President Biden, in a meeting with Turkish President Recep Tayyip Erdogan on the sidelines of the Group of 20 summit on Sunday, expressed “concerns” about Turkey’s acquisition of a sophisticated Russian-made air defense system, the White House said.
The Biden-Erdogan sit-down came amid rising tensions with the U.S. ally over threats to expel diplomats, including the U.S. ambassador to Turkey, and Ankara’s possession of the Russian S-400 missile system.
After the meeting, which lasted for roughly an hour, the White House said in a statement that Biden “underscored his desire to maintain constructive relations, expand areas of cooperation, and manage our disagreements effectively.”
In addition to his concerns about Turkey acquiring the Russian defense system, Biden “also emphasized the importance of strong democratic institutions, respect for human rights, and the rule of law for peace and prosperity” with Erdogan, the White House said.
In a brief photo opportunity ahead of the meeting, Biden declined to comment on the substance of his sit-down, telling reporters: “We’re planning to have a good conversation.”
A senior administration official who previewed the meeting to reporters on Saturday said the threats and the weapons systems would be discussed, in addition to issues related to Syria and Libya. Turkey’s desire to acquire American-made F16s will also be discussed, according to the official, who spoke on the condition of anonymity to discuss delicate diplomatic conversations.
Erdogan recently threatened to expel 10 ambassadors, including from the United States, France, Canada and the Netherlands, because their embassies signed a letter calling for the release of Osman Kavala, a philanthropist and civil society activist. Erdogan backed off the threat after the embassies released statements committing not to interfere in Turkey’s internal affairs.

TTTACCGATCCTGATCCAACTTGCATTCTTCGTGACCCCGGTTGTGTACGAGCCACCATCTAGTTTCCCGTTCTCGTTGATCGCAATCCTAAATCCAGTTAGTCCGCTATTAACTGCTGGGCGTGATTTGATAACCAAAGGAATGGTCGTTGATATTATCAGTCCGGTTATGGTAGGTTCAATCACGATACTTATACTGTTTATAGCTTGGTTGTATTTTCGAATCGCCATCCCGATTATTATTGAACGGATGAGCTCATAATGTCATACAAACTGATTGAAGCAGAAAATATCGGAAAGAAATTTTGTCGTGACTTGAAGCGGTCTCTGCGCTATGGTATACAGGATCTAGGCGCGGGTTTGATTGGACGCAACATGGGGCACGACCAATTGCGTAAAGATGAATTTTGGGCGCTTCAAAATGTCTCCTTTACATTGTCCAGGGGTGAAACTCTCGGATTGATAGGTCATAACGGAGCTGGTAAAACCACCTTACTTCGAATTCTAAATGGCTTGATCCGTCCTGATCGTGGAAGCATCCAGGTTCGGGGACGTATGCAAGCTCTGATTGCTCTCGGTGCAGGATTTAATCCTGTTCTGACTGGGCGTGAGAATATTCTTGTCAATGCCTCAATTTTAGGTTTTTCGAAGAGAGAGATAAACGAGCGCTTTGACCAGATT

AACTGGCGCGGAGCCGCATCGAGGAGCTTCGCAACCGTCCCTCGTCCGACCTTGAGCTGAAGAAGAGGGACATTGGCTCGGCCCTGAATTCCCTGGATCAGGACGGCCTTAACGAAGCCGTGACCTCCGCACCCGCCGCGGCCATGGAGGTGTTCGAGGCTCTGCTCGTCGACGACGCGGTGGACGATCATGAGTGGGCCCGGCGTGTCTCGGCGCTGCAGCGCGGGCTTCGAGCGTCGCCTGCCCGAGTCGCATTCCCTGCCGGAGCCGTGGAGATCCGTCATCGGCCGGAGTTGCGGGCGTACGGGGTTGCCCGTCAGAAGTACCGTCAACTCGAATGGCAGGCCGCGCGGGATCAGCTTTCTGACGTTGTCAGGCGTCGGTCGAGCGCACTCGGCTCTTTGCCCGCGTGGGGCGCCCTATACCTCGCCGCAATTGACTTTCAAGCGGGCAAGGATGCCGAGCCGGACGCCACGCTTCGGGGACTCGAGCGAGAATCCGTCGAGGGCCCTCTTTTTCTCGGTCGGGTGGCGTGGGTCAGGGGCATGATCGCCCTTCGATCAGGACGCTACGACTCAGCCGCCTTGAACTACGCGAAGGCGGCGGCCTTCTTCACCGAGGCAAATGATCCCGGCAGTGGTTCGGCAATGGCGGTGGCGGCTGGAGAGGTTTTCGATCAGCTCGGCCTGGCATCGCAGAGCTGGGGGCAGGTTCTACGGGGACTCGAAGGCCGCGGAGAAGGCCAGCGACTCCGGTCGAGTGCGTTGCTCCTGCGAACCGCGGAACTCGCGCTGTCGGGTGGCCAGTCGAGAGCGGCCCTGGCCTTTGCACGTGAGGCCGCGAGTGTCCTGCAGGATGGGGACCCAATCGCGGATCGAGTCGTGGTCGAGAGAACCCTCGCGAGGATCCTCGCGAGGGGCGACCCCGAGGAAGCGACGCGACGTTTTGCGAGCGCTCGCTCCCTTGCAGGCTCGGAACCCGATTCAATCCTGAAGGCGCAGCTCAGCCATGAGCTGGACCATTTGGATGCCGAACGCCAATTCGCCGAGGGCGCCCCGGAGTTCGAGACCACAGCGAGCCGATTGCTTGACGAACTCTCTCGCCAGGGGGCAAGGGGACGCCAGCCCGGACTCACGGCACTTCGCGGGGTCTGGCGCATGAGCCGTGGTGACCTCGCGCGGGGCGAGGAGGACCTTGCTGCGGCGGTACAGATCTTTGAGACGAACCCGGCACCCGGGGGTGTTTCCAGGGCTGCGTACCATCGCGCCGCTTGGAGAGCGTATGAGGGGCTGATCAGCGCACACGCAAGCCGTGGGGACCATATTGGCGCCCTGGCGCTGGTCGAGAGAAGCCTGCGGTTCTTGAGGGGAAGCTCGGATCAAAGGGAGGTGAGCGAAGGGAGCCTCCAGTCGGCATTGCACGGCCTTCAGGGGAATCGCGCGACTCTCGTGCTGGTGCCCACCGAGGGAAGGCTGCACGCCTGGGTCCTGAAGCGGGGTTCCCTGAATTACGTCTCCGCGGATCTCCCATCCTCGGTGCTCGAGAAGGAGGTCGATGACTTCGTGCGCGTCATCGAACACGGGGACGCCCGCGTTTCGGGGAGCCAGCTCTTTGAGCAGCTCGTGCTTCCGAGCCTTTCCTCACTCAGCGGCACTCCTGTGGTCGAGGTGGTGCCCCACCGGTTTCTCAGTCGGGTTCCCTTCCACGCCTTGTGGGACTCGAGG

The U.S. official said that if Erdogan had followed through, the bilateral meeting would have been in jeopardy. “I’m not actually even sure we would have had the meeting if he had gone ahead and expelled,” the official said.
“Certainly, the president will indicate that we need to find a way to avoid crises like that one going forward,” the official said about the threat. “Precipitous action is not going to benefit the U.S.-Turkey partnership and alliance.”
Erdogan said last week that he expected to meet Biden on the sidelines of the climate summit in Glasgow, Scotland, rather than Rome, and that he would discuss issues related to Turkey’s suspension from the international program that builds the F-35 Joint Strike Fighter jet.
The United States removed Turkey from the program in 2019, after Ankara purchased the Russian air defense system, known as the S-400. Turkey has said it is owed $1.4 billion it paid for F-35s it was later blocked from buying.
Despite the recent tension, Biden and Erdogan were seen speaking several times Saturday. The two men chatted as leaders posed for the “family photo” of G-20 principals. Then they were seen huddling with British Prime Minister Boris Johnson just before the opening session of the summit.
Biden also had a “brief” meeting Saturday with German Chancellor Angela Merkel and Vice-Chancellor Olaf Scholz, the administration official said. It was an “opportunity” for Biden to speak with Scholz, who is trying to form a government and step in as Merkel’s successor.